Live From the Sundance Film Festival: Tuesday, Jan. 21

I had my mind blown by a movie Tuesday, in the middle of another five-movie day at the 2014 Sundance Film Festival. And it was blown in 3D.
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I had my mind blown by a movie Tuesday, in the middle of another five-movie day at the 2014 Sundance Film Festival.

And it was blown in 3D.

The film, The Girl from Nagasaki, was by photographer Michel Comte. A reworking of Madame Butterfly, it recasts the story -- set in Nagasaki -- in late 1950s Japan, with the title character a survivor of the atomic blast the leveled the city shortly before Japan surrendered to end WWII.

But Comte mixes and matches here, to dazzling effect: After a disturbingly beautiful 3D recreation of that bombing, Comte creates something that looks like a cross between Baz Luhrmann and David Lynch, by way of Robert Wilson. The aria Un bel di from Puccini's opera rises to the surface of the soundtrack several times -- but so does David Bowie's Space Oddity (Pinkerton is now an American test pilot who becomes an astronaut).

Comte moves back and forth between forthright realism in telling the story of Cho-Cho San, seduced and abandoned by the American, and overtly theatrical images. Part of the conceit is that an elderly American (played by the elegant Christopher Lee) has come back to Japan; you get the impression that this is the elderly Pinkerton, who then watches a staged version of his own story.

But that staging is avant-garde, bloody and surreal, with elements of modern dance, classical tableaux, kabuki and opera, as well as conventional melodrama. Comte returns often to that staged version to emphasize the action or outline it in a more symbolic way. But then he'll go to pure realism, taking the characters to the top of a volcano -- or he'll stage a rock-music video.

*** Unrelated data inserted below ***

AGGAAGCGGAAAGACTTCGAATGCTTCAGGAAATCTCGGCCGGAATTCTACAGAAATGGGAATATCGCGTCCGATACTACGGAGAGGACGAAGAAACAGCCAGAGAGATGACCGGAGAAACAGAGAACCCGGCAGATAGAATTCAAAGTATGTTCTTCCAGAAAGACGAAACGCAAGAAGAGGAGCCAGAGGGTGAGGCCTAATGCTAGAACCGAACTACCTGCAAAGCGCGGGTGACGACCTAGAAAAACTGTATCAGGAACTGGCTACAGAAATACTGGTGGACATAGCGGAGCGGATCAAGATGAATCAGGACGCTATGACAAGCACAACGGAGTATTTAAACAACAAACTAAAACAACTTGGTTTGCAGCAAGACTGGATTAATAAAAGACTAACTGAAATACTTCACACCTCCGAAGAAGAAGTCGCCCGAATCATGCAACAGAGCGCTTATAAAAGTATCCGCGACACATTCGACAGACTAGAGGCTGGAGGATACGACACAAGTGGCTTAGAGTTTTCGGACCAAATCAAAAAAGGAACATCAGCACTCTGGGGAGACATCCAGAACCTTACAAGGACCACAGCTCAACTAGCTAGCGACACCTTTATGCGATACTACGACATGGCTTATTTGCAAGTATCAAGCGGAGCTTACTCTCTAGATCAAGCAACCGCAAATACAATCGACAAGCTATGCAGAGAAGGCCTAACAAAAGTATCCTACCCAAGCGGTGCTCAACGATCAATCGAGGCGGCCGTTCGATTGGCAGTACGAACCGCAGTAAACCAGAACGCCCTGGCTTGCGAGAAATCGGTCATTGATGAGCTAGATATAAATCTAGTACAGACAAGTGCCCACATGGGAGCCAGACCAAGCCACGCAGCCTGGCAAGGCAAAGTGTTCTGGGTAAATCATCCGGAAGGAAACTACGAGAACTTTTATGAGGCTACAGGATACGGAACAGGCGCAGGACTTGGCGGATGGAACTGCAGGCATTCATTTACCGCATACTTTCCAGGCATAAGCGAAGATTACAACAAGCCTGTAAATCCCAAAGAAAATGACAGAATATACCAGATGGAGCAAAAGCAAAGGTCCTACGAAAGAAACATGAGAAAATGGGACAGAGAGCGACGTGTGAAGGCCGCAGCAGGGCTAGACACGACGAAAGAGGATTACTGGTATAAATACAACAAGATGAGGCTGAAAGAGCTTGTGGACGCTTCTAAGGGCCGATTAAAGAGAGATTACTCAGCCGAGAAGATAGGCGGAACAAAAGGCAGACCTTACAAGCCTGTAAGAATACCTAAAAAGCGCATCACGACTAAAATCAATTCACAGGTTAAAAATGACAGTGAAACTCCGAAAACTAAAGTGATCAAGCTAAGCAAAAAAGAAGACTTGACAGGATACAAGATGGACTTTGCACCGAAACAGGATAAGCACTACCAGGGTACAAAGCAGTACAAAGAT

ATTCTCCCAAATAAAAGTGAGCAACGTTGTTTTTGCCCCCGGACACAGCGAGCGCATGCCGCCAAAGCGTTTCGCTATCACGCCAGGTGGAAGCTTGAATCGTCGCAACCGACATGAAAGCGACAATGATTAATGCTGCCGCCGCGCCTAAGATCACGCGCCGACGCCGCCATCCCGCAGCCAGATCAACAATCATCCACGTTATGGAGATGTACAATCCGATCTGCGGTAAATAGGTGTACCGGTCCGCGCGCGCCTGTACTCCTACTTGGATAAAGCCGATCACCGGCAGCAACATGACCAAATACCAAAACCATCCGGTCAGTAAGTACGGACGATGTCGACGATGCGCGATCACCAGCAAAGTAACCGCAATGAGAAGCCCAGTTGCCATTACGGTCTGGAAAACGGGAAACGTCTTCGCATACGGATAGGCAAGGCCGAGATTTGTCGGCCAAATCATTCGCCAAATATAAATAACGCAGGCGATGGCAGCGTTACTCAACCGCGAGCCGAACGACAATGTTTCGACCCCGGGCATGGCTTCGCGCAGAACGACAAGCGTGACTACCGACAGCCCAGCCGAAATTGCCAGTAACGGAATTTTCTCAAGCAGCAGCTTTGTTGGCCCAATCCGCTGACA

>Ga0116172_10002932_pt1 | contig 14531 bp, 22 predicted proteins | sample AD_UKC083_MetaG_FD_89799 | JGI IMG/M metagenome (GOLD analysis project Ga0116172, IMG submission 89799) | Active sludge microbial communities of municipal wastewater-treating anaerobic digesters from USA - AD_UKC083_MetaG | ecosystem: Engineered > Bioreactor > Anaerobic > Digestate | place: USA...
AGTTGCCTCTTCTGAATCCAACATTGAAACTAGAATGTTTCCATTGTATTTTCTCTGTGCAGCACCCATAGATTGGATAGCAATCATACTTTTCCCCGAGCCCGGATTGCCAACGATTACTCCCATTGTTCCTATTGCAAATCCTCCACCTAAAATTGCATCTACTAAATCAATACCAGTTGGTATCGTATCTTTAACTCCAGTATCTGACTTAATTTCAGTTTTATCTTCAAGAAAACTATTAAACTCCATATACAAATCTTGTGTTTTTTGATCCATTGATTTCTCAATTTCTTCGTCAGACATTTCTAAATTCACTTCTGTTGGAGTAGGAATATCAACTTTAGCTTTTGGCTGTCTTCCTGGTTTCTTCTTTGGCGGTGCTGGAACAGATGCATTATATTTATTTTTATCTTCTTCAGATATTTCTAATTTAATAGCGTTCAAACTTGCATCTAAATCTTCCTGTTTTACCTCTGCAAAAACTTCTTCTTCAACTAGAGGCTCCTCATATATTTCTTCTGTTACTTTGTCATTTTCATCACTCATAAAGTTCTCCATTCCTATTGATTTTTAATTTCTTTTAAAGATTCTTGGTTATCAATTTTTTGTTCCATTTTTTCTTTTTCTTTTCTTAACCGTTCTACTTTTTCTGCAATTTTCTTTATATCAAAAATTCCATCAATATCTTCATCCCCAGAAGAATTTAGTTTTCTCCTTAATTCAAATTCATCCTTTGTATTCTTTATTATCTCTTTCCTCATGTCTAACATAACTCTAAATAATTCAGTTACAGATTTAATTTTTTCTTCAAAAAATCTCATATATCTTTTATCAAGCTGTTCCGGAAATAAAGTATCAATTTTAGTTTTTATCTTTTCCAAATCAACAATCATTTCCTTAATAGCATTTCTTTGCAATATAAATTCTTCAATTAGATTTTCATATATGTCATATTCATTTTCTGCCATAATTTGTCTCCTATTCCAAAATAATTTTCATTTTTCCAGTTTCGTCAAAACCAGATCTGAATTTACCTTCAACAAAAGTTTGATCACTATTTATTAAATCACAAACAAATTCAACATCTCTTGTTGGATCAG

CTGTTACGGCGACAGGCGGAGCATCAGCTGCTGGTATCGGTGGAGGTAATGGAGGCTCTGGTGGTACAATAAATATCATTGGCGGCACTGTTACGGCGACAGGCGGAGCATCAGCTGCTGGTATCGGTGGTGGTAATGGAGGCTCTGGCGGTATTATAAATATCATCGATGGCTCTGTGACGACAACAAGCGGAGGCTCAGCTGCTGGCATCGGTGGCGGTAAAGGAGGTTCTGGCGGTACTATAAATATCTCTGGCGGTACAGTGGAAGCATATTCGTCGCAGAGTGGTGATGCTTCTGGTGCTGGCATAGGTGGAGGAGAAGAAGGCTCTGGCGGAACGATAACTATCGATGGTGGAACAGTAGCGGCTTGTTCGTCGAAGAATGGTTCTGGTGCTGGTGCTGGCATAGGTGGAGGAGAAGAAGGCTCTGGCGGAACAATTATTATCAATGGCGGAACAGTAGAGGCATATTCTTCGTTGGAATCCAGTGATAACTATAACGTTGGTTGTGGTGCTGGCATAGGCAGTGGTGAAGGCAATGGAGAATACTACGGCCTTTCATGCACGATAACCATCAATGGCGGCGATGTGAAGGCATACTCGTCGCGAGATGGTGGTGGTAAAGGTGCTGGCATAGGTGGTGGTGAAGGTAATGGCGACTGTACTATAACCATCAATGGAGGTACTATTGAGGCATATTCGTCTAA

Anyone who reads me regularly knows of my antipathy for 3D. But Comte uses it to give depth to the imagery, to add a hallucinatory quality as he dissolves from one image to another. He's not afraid, with some of the theatrical moments, to hold the scene in an unmoving mid-range master shot as the dialogue unfolds. As for the fourth wall -- well, now you see it, now you don't.

I came out of The Girl from Nagasaki thinking I'd never seen a film like that before. Bold, experimental, engagingly weird and sometimes just a little silly in its seriousness, The Girl from Nagasaki is the most adventurously artistic vision I've seen in years. It's destined to be a movie for critics, rather than audiences, I'm afraid, because the public appetite for more oblique entertainment simply doesn't exist on the scale necessary for a 3D release in theaters.

But if you ever get the chance, see it: Relax into it and just let it wash over you rather than trying to understand every single image. You'll be amazed at what you come away with.

My day started with Drunktown's Finest, a film full of newcomers set in a little town on the edge of a Navajo reservation in New Mexico. It focuses on three Native-American characters, whose paths cross in the course of a weekend, as each learns lessons about their identity -- ethnically, spiritually and genderwise.

Sydney Freeland's neophyte cast handle these stories with a minimum of overacting: a young man trying to join the army to better his family's future; a college student searching for his biological parents; a transsexual who dreams of being in a pin-up calendar. It's not a subtle film but, on the other hand, it doesn't hammer its issues home. It's a no-frills effort of solid if workmanlike storytelling.

Director Marjane Satrapi's The Voices is a comedy-horror film about a disturbed young man named Jerry (Ryan Reynolds), who works in a bathtub factory and harbors a crush on one of the women in the accounting department (Gemma Arterton). Just one thing: He's got a slight problem with hearing voices that urge him to do bad things.

This commentary continues on my website.

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